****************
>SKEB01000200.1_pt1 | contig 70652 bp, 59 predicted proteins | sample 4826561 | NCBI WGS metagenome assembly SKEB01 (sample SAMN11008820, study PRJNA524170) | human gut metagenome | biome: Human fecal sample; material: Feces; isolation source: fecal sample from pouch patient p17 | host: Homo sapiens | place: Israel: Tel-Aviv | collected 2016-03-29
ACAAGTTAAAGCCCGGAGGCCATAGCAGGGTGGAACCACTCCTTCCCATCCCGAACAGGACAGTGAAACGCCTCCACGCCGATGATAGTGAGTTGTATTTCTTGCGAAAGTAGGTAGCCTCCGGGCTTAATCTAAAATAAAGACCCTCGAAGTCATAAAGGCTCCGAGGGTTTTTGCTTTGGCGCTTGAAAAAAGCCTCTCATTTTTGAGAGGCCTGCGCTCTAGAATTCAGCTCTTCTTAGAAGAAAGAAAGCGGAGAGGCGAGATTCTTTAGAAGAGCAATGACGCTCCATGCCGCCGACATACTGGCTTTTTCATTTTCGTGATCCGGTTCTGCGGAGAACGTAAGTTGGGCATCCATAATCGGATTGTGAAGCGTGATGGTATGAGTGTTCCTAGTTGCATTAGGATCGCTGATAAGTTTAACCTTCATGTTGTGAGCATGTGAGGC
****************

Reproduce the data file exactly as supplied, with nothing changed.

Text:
>SKEB01000200.1_pt1 | contig 70652 bp, 59 predicted proteins | sample 4826561 | NCBI WGS metagenome assembly SKEB01 (sample SAMN11008820, study PRJNA524170) | human gut metagenome | biome: Human fecal sample; material: Feces; isolation source: fecal sample from pouch patient p17 | host: Homo sapiens | place: Israel: Tel-Aviv | collected 2016-03-29
ACAAGTTAAAGCCCGGAGGCCATAGCAGGGTGGAACCACTCCTTCCCATCCCGAACAGGACAGTGAAACGCCTCCACGCCGATGATAGTGAGTTGTATTTCTTGCGAAAGTAGGTAGCCTCCGGGCTTAATCTAAAATAAAGACCCTCGAAGTCATAAAGGCTCCGAGGGTTTTTGCTTTGGCGCTTGAAAAAAGCCTCTCATTTTTGAGAGGCCTGCGCTCTAGAATTCAGCTCTTCTTAGAAGAAAGAAAGCGGAGAGGCGAGATTCTTTAGAAGAGCAATGACGCTCCATGCCGCCGACATACTGGCTTTTTCATTTTCGTGATCCGGTTCTGCGGAGAACGTAAGTTGGGCATCCATAATCGGATTGTGAAGCGTGATGGTATGAGTGTTCCTAGTTGCATTAGGATCGCTGATAAGTTTAACCTTCATGTTGTGAGCATGTGAGGC